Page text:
Wednesday, October 15, 2014


Saturday is the day that we get paid to read to the patients, at least the ones who don’t have family.  While some patients have the privilege of family members that live nearby and take the time to visit them, others are stranded without much human contact from the outside world.  Because all of the nursing assistants are usually saddled with all of the work of the maintenance staff, Saturdays we are relieved of basic housecleaning duties in exchange for visiting with the residents who are alert enough to know they have no family visiting and wish they would.

I try to choose one patient a week that I haven’t met before; I’m relatively new here so I haven’t met all of the patients.

“I’m Sophie,” I introduced myself to Wanda, a woman dressed in a dark blue dress and seated in her wheelchair.  As I held out my hand to shake, she placed hers lightly in mine, as if I were supposed to kiss it.  I wiggled the weak offering, her papery white skin shifting in my fingers.

“I’m Wanda,” she said softly.  Something told me that Wanda knew I was her compulsory reader; she wasn’t impressed.  “I am actually fine today, dear.  You can move on to someone else who needs a visitor more than I do.”

I sat down on the orange straight backed chair next to the bed, neatly made up with its harvest gold bedspread in place.  “Actually, I’m trying to meet everyone.  I’m new here.”

Wanda managed a little smile.  “Oh, well…”

“Do you mind if I stay?  I was hoping I could just get to know you.”

Wanda nodded, carefully examining my face for a motive.  She was a thin woman, probably in her mid-eighties, with pale skin and a shock of white hair, combed straight back.  That day she was wearing a pearl brooch, which looked carefully placed on the blue chiffon dress.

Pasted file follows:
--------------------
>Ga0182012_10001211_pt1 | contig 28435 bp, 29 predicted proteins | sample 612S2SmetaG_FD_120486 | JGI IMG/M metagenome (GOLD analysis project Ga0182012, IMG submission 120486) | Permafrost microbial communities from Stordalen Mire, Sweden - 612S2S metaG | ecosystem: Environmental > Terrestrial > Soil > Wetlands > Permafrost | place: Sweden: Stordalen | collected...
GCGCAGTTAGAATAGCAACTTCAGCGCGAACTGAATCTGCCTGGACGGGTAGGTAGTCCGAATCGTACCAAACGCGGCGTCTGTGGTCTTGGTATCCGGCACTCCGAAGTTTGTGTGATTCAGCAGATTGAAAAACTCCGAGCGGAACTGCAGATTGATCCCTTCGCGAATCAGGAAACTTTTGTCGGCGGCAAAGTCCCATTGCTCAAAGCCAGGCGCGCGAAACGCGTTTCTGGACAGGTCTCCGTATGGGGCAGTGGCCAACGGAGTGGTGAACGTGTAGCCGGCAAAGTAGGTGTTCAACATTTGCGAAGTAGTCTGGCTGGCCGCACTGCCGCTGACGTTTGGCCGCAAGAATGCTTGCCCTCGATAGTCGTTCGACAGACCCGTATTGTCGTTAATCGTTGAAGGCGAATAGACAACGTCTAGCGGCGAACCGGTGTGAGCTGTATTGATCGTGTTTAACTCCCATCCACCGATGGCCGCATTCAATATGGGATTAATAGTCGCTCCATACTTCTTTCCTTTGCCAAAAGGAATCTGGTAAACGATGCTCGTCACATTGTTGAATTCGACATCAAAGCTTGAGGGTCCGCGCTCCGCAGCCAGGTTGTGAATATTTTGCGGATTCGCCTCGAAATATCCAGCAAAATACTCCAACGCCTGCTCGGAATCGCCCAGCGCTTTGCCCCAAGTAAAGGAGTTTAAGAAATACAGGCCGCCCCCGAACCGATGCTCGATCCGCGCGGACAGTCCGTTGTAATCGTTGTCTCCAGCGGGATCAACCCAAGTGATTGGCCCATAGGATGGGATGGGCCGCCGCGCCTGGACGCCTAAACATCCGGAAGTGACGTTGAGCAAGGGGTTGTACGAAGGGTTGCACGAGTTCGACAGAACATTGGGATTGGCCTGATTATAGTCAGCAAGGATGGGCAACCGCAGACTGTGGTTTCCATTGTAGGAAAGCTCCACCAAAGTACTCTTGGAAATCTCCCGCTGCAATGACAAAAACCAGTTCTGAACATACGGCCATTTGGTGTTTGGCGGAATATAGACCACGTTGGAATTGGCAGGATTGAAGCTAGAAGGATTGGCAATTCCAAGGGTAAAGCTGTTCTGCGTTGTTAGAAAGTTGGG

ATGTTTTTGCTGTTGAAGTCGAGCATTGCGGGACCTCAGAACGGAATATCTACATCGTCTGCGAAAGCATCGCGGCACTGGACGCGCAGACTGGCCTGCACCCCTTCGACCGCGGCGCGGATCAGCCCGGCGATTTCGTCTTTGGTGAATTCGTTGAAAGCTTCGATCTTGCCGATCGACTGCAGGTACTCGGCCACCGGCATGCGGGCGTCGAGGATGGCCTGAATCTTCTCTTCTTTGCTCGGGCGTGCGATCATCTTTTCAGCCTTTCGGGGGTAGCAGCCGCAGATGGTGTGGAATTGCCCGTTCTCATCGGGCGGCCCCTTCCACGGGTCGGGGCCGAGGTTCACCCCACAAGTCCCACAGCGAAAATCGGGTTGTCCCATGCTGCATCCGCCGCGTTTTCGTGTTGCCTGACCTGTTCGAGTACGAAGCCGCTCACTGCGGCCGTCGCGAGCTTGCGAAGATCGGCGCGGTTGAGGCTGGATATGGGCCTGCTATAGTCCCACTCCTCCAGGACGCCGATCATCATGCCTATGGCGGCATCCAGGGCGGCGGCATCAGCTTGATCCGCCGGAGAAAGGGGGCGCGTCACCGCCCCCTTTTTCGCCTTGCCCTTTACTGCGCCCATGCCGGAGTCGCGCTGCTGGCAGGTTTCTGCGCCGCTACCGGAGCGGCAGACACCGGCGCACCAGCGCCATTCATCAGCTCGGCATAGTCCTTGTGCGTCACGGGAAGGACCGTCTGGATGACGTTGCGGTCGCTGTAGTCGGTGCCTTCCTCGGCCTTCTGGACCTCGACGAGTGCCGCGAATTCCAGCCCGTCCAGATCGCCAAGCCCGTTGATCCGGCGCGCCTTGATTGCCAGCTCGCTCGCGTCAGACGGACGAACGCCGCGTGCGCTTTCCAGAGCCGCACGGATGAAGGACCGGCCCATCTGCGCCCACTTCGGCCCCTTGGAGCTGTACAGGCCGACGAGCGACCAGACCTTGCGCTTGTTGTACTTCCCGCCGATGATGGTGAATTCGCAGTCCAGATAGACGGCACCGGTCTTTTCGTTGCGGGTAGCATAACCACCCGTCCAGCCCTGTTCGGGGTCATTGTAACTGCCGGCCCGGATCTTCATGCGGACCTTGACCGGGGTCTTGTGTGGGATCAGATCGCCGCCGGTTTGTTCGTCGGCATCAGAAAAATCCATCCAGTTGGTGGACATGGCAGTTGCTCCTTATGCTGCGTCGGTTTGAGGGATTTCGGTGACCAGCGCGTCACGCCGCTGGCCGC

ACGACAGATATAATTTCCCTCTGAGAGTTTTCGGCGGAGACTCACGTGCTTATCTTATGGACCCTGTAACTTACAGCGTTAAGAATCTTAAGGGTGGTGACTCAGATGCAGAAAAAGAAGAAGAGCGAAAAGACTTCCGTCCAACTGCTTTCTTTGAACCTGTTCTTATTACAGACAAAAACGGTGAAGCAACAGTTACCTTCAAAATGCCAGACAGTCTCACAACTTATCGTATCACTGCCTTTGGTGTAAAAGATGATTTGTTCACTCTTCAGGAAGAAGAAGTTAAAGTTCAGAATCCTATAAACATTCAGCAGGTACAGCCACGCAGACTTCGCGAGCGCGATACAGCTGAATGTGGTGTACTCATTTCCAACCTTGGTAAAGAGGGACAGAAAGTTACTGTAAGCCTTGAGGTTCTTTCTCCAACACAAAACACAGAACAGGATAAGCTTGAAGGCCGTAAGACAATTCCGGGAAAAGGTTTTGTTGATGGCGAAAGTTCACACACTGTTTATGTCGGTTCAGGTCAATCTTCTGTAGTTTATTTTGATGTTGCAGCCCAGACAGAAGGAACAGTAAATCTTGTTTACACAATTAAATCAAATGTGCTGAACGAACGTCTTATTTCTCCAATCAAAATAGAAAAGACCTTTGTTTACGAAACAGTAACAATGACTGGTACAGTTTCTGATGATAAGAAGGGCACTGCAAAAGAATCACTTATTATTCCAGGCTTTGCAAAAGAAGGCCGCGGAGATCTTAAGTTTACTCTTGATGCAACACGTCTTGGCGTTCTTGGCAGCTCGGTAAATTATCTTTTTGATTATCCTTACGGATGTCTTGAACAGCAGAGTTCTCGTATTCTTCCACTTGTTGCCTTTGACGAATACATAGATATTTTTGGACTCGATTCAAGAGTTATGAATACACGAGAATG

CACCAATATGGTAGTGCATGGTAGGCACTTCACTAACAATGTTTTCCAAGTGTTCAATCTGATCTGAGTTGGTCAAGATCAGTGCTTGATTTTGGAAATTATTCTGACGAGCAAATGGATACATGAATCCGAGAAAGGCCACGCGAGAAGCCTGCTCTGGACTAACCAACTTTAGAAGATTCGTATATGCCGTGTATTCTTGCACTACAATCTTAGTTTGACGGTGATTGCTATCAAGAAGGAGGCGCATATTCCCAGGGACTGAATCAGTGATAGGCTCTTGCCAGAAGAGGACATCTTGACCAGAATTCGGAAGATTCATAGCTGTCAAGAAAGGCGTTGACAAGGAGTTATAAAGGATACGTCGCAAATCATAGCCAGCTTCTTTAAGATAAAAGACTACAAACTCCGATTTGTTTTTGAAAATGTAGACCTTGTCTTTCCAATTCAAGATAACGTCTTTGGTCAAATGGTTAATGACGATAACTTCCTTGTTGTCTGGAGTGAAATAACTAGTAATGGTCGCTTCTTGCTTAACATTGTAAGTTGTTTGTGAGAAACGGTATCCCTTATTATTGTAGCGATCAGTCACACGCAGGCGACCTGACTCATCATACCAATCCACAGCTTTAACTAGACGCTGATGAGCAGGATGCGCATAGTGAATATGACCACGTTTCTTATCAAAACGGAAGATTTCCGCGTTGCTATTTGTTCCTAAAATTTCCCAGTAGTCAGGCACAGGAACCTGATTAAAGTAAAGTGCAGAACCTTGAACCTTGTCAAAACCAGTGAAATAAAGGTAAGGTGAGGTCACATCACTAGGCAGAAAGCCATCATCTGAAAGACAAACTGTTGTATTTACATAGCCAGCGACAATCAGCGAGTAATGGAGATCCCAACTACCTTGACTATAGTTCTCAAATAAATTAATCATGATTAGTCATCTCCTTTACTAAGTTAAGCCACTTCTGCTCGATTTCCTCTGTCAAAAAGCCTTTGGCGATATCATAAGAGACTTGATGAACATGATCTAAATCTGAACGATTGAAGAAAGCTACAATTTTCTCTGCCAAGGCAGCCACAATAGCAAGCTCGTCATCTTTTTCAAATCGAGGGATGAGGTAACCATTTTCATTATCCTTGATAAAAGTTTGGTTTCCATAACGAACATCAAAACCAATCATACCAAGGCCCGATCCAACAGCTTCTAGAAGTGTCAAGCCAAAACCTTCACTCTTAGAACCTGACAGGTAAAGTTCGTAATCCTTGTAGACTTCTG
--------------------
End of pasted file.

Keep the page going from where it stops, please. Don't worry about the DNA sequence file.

“Is that a dove or an angel?” I asked, pointing to it. 

Wanda followed my eyes down to her brooch; she shrugged and looked up again.  It was then I noticed her eyes were blue.  “One of the nurses brought it back for me from her vacation.  I didn’t have the heart to ask her what it was.”  Her odd confession made us both laugh.

“Yeah, it’s the thought that counts, right?”

“Exactly.”  Wanda was eyeing the book I held in my hand.  “Is that what you’re reading?  Is that why you wanted to get to know me?”

I looked down at the brown hardcover I had chosen from the shelf in the main dining room:  “Murder at Glass River.”  It seemed as good a book as any and had a decent sized font.  “This seemed like an interesting title, do you like mysteries?  I think it’s a mystery.”

“It’s a murder mystery,” she said.

“Yeah, a murder mystery.  Have you read it?”

Wanda waited before she answered. “Yes.”  She was looking at me suspiciously, and it made me nervous. 

“I could go choose another one.”

At this point, Wanda put her frail hands on the wheels of her chair.  She looked like she was trying to turn toward me or maybe leave the room.  I started to stand up to help her when She pointed at the cover. 

“I wrote that book,” she said, wiggling her finger at the title.  “Is this why you wanted to read it to me?”

I looked down at the cover and saw the title again, then looked at the binding to see the author’s name: Wanda Ferris.  My face grew warm and I looked up at her again.